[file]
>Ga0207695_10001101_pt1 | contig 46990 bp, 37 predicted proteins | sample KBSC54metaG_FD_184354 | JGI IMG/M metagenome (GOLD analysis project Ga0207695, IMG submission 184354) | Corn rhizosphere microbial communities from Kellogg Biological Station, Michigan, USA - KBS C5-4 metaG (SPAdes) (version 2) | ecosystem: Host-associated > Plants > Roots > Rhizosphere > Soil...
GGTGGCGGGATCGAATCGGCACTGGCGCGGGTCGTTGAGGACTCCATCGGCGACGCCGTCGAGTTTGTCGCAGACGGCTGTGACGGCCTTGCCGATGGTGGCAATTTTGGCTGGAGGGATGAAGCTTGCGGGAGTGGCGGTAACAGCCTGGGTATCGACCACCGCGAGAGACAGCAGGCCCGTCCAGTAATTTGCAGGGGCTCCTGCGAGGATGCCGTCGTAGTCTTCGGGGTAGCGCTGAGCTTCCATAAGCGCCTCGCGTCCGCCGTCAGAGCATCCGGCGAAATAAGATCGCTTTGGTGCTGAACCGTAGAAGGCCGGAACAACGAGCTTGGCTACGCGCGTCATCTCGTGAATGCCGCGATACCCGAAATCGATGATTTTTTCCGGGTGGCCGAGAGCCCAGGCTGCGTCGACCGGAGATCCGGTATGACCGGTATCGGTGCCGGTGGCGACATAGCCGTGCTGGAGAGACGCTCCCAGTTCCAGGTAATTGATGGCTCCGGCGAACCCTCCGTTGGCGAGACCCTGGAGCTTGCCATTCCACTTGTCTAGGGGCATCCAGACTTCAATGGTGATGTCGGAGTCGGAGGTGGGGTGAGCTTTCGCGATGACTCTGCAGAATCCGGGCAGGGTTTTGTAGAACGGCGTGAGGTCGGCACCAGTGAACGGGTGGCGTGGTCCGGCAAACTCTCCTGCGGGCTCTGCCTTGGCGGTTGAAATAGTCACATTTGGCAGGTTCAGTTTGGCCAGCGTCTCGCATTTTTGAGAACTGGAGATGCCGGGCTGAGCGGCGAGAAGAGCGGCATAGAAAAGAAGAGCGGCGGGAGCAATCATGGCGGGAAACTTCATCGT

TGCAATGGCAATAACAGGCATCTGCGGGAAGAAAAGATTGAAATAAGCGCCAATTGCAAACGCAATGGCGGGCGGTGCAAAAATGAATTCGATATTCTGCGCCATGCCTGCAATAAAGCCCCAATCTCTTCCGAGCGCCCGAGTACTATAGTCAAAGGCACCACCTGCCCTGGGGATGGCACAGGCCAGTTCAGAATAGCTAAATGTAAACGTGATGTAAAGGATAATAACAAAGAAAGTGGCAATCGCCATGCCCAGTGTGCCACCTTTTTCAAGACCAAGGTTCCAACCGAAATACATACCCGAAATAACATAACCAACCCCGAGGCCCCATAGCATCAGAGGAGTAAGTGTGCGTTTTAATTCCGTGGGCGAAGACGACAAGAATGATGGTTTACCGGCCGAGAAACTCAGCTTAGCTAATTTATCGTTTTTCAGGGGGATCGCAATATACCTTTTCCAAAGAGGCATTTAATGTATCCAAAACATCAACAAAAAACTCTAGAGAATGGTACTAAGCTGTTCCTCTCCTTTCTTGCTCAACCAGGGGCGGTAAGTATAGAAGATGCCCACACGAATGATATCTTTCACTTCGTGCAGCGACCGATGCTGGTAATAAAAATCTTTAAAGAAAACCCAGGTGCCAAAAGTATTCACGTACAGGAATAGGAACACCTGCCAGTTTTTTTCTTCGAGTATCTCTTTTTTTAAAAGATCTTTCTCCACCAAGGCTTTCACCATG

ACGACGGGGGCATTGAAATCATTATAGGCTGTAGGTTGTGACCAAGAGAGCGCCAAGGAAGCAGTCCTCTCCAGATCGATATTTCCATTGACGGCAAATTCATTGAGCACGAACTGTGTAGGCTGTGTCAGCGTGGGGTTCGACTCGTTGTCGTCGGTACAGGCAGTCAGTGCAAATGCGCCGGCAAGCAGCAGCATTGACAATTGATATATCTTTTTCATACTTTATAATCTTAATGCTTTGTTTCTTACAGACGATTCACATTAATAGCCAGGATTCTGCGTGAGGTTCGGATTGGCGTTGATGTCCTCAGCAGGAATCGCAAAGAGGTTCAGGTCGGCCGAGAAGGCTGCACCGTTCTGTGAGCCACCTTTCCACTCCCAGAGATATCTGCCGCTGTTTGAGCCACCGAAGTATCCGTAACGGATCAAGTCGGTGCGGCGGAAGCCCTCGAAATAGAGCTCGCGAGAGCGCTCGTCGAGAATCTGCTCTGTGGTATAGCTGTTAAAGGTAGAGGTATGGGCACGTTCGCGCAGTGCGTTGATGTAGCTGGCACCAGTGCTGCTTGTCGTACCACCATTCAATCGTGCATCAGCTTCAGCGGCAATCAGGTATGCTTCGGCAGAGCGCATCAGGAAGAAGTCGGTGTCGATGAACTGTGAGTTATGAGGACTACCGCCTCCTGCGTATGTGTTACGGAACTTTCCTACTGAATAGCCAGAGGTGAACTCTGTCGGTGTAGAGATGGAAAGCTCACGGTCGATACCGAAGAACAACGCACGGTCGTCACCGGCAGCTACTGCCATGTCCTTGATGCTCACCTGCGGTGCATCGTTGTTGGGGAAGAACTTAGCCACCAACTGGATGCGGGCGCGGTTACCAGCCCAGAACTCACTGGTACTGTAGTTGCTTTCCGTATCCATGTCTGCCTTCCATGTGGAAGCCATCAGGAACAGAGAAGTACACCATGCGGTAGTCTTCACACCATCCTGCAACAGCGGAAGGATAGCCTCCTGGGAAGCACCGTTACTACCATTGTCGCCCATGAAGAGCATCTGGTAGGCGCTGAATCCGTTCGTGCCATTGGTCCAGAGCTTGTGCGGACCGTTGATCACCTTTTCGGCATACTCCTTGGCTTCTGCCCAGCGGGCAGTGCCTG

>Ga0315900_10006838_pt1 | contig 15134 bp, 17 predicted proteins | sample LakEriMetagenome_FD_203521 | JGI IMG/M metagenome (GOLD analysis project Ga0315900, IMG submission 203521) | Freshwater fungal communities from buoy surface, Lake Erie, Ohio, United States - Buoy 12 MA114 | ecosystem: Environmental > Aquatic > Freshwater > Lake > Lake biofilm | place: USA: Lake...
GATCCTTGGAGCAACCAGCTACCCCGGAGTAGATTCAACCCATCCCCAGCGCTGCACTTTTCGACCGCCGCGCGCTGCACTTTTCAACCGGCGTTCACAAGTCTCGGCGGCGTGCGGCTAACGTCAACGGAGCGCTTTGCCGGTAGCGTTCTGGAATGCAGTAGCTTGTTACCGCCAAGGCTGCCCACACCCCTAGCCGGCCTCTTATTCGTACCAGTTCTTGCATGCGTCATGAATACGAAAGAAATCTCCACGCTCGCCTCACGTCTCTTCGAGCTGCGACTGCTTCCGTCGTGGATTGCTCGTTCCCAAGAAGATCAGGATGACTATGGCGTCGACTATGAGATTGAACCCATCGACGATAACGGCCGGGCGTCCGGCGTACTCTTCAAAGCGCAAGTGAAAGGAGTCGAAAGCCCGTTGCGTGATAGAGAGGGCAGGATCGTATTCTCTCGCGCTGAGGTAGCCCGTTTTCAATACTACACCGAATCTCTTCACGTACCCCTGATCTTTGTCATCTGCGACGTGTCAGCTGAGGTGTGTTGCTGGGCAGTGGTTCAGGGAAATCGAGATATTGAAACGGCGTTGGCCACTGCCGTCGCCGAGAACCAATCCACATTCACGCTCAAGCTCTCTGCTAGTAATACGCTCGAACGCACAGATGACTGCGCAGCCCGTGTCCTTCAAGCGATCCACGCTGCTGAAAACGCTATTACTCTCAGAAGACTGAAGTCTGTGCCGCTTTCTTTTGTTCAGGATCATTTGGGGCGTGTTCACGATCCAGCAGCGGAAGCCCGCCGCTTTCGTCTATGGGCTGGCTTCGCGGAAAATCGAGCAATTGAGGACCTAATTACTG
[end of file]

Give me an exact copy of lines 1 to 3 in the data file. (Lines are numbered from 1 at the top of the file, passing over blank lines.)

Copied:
>Ga0207695_10001101_pt1 | contig 46990 bp, 37 predicted proteins | sample KBSC54metaG_FD_184354 | JGI IMG/M metagenome (GOLD analysis project Ga0207695, IMG submission 184354) | Corn rhizosphere microbial communities from Kellogg Biological Station, Michigan, USA - KBS C5-4 metaG (SPAdes) (version 2) | ecosystem: Host-associated > Plants > Roots > Rhizosphere > Soil...
GGTGGCGGGATCGAATCGGCACTGGCGCGGGTCGTTGAGGACTCCATCGGCGACGCCGTCGAGTTTGTCGCAGACGGCTGTGACGGCCTTGCCGATGGTGGCAATTTTGGCTGGAGGGATGAAGCTTGCGGGAGTGGCGGTAACAGCCTGGGTATCGACCACCGCGAGAGACAGCAGGCCCGTCCAGTAATTTGCAGGGGCTCCTGCGAGGATGCCGTCGTAGTCTTCGGGGTAGCGCTGAGCTTCCATAAGCGCCTCGCGTCCGCCGTCAGAGCATCCGGCGAAATAAGATCGCTTTGGTGCTGAACCGTAGAAGGCCGGAACAACGAGCTTGGCTACGCGCGTCATCTCGTGAATGCCGCGATACCCGAAATCGATGATTTTTTCCGGGTGGCCGAGAGCCCAGGCTGCGTCGACCGGAGATCCGGTATGACCGGTATCGGTGCCGGTGGCGACATAGCCGTGCTGGAGAGACGCTCCCAGTTCCAGGTAATTGATGGCTCCGGCGAACCCTCCGTTGGCGAGACCCTGGAGCTTGCCATTCCACTTGTCTAGGGGCATCCAGACTTCAATGGTGATGTCGGAGTCGGAGGTGGGGTGAGCTTTCGCGATGACTCTGCAGAATCCGGGCAGGGTTTTGTAGAACGGCGTGAGGTCGGCACCAGTGAACGGGTGGCGTGGTCCGGCAAACTCTCCTGCGGGCTCTGCCTTGGCGGTTGAAATAGTCACATTTGGCAGGTTCAGTTTGGCCAGCGTCTCGCATTTTTGAGAACTGGAGATGCCGGGCTGAGCGGCGAGAAGAGCGGCATAGAAAAGAAGAGCGGCGGGAGCAATCATGGCGGGAAACTTCATCGT

TGCAATGGCAATAACAGGCATCTGCGGGAAGAAAAGATTGAAATAAGCGCCAATTGCAAACGCAATGGCGGGCGGTGCAAAAATGAATTCGATATTCTGCGCCATGCCTGCAATAAAGCCCCAATCTCTTCCGAGCGCCCGAGTACTATAGTCAAAGGCACCACCTGCCCTGGGGATGGCACAGGCCAGTTCAGAATAGCTAAATGTAAACGTGATGTAAAGGATAATAACAAAGAAAGTGGCAATCGCCATGCCCAGTGTGCCACCTTTTTCAAGACCAAGGTTCCAACCGAAATACATACCCGAAATAACATAACCAACCCCGAGGCCCCATAGCATCAGAGGAGTAAGTGTGCGTTTTAATTCCGTGGGCGAAGACGACAAGAATGATGGTTTACCGGCCGAGAAACTCAGCTTAGCTAATTTATCGTTTTTCAGGGGGATCGCAATATACCTTTTCCAAAGAGGCATTTAATGTATCCAAAACATCAACAAAAAACTCTAGAGAATGGTACTAAGCTGTTCCTCTCCTTTCTTGCTCAACCAGGGGCGGTAAGTATAGAAGATGCCCACACGAATGATATCTTTCACTTCGTGCAGCGACCGATGCTGGTAATAAAAATCTTTAAAGAAAACCCAGGTGCCAAAAGTATTCACGTACAGGAATAGGAACACCTGCCAGTTTTTTTCTTCGAGTATCTCTTTTTTTAAAAGATCTTTCTCCACCAAGGCTTTCACCATG